Cases reported "diphtheria"

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1/60. Hereditary neuropathy and vocal cord paralysis in a man with childhood diphtheria.

    We present the case of a 37-year-old Afghani man with a history of childhood diphtheria, who was diagnosed with bilateral vocal cord paralysis at age 15 years. At about this time he developed progressive muscular wasting and distally predominant weakness, and subsequently developed respiratory insufficiency, necessitating nocturnal ventilatory support. His examination suggested a distal symmetric sensorimotor neuropathy, and his brother was similarly affected, although to a lesser degree. electromyography (EMG) and nerve conduction studies revealed this process to be purely axonal. A diagnosis of possible hereditary motor and sensory neuropathy (HMSN) type IIc, hereditary axonal polyneuropathy with vocal cord paralysis, is proposed, although the question of early diphtheritic involvement of the vocal cords and peripheral nerves is also considered. ( info)

2/60. atrioventricular block in a toxic child: do not forget diphtheria.

    We describe a 4.5-year-old girl who presented with severe febrile throat infection and who, after a few days, developed ventricular tachycardia followed by atrioventricular block. Although a pacemaker was inserted, she died of cardiogenic shock. Throat cultures were positive for corynebacterium diphtheriae. ( info)

3/60. Retrospective diagnosis of diphtheria by detection of the corynebacterium diphtheriae tox gene in a formaldehyde-fixed throat swab using PCR and sequencing analysis.

    The tox gene of corynebacterium diphtheriae was detected in a formaldehyde-fixed throat swab taken from a 68-year-old man who was reported to have died of suffocation due to a pharyngeal tumor. dna templates prepared from bacterial cells fixed with 10% formaldehyde were subjected to a PCR analysis with tox gene-specific PCR primers. The resultant 112-nucleotide-long PCR product was sequenced using a dye terminator method, and an expected 57-nucleotide-long internal sequence of the tox gene was detected. This method is applicable for retrospective diagnosis in diphtheria cases in which only a formaldehyde-fixed clinical sample is available. ( info)

4/60. 'Corynebacterium ulcerans': a potential cause of diphtheria.

    Symptoms similar to those of diphtheria may occasionally be caused by micro-organisms other than corynebacterium diphtheriae, such as zoonotic corynebacteria. A case of pharyngitis caused by toxigenic 'C. ulcerans' in a 9 year old girl illustrates the importance of including diphtheroids in the differential diagnosis. The presenting symptoms may have been attenuated by previous immunisation against C. diphtheriae. 'C. ulcerans' should be considered in the differential diagnosis of pharyngitis, especially in patients with a history of contact with farm animals or the consumption of raw dairy products. ( info)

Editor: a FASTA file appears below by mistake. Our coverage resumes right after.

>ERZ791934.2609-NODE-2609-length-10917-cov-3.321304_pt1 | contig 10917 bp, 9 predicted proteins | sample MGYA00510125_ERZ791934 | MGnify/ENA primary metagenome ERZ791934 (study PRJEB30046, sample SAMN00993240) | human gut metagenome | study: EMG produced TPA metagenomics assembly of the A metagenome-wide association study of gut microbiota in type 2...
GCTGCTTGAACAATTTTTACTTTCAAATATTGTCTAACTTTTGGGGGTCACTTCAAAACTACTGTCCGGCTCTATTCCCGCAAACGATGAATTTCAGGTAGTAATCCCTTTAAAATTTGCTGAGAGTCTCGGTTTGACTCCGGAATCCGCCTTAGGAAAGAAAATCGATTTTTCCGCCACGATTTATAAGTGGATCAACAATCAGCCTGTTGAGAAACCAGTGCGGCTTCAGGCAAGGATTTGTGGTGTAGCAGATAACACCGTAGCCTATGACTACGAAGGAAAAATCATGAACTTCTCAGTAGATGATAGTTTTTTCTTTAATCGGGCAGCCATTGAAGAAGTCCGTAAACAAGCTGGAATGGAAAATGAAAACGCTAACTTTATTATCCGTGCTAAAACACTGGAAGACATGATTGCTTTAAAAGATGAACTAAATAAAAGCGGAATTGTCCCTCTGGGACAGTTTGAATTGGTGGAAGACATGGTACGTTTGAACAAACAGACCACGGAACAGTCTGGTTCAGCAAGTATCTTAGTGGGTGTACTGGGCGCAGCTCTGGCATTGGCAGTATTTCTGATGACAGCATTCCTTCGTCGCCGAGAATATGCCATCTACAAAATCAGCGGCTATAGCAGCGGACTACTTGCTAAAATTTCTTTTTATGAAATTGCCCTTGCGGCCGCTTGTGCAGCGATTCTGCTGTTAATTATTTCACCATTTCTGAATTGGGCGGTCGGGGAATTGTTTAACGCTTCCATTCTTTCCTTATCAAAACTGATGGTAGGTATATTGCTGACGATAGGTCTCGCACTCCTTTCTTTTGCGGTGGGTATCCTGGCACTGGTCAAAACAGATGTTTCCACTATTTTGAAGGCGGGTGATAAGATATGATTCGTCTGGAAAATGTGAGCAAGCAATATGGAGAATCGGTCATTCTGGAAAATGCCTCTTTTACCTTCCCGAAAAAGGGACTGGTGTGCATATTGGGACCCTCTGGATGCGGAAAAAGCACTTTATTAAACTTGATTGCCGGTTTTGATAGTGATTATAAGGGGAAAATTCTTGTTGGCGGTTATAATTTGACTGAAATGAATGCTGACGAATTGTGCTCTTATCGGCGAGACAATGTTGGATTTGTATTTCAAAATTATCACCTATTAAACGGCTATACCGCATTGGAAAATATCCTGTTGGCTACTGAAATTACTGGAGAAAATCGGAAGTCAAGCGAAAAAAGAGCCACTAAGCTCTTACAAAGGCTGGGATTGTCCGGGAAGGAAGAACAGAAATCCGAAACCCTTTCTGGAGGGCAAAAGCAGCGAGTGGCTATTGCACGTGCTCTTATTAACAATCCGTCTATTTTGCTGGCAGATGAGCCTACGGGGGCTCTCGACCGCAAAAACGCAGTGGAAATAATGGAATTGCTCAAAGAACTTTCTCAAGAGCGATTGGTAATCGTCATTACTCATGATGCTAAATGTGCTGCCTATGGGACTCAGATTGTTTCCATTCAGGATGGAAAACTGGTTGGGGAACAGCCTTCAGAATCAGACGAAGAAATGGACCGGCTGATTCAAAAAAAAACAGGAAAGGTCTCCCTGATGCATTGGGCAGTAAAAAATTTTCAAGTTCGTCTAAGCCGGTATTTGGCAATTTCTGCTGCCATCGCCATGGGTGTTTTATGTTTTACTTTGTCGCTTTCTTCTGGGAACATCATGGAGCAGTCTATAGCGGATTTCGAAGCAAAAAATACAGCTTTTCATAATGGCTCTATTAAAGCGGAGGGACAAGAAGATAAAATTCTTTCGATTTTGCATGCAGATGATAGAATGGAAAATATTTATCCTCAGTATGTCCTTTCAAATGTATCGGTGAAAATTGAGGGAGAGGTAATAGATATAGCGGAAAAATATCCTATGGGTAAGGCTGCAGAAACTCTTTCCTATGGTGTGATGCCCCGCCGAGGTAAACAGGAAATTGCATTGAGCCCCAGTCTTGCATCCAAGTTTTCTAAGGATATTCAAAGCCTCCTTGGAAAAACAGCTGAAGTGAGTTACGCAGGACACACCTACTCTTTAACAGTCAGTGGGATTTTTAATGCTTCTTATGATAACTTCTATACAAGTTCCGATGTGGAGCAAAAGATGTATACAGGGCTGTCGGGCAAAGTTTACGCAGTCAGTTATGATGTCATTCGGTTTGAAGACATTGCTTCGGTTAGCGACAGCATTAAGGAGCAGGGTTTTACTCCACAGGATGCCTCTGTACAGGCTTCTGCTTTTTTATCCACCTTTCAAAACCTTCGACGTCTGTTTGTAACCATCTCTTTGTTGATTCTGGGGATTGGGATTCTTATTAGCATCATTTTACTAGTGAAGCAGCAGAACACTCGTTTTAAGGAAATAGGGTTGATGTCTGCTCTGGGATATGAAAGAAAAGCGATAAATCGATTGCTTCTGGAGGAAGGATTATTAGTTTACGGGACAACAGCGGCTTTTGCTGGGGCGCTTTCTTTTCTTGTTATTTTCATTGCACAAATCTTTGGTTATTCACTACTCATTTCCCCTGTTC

5/60. Respiratory diphtheria in three paediatric patients.

    From August till November 1998, the Paediatric and Anaesthetic Units of Hospital Kuala Terengganu managed three patients from Kuala Terengganu District who were ventilated for respiratory diphtheria. Their ages were 5, 4 and 7 years old and their immunisation for diphtheria were not complete. All three patients presented with respiratory distress and were ventilated for upper airway obstruction. Their treatment included intravenous penicillin and diphtheria antitoxin. One patient died of cardiogenic shock with secondary pneumonia. Pharyngeal and tonsillar swabs of all three patients grew toxigenic corynebacterium diphtheriae biotype mitis. There were 765 throat cultures taken from contacts. The confirmed positive cultures grew 2 toxigenic and 3 non-toxigenic corynebacterium diphtheriae biotype mitis and surprisingly, 10 non-toxigenic biotype gravis. A prevalence study is needed to document the endemicity of diphtheria in Kuala Terengganu and to determine the carrier rate of both biotypes. Steps have been taken to increase the immunisation coverage in children. The giving of regular booster doses of diphtheria toxoid to the adult population should be considered. ( info)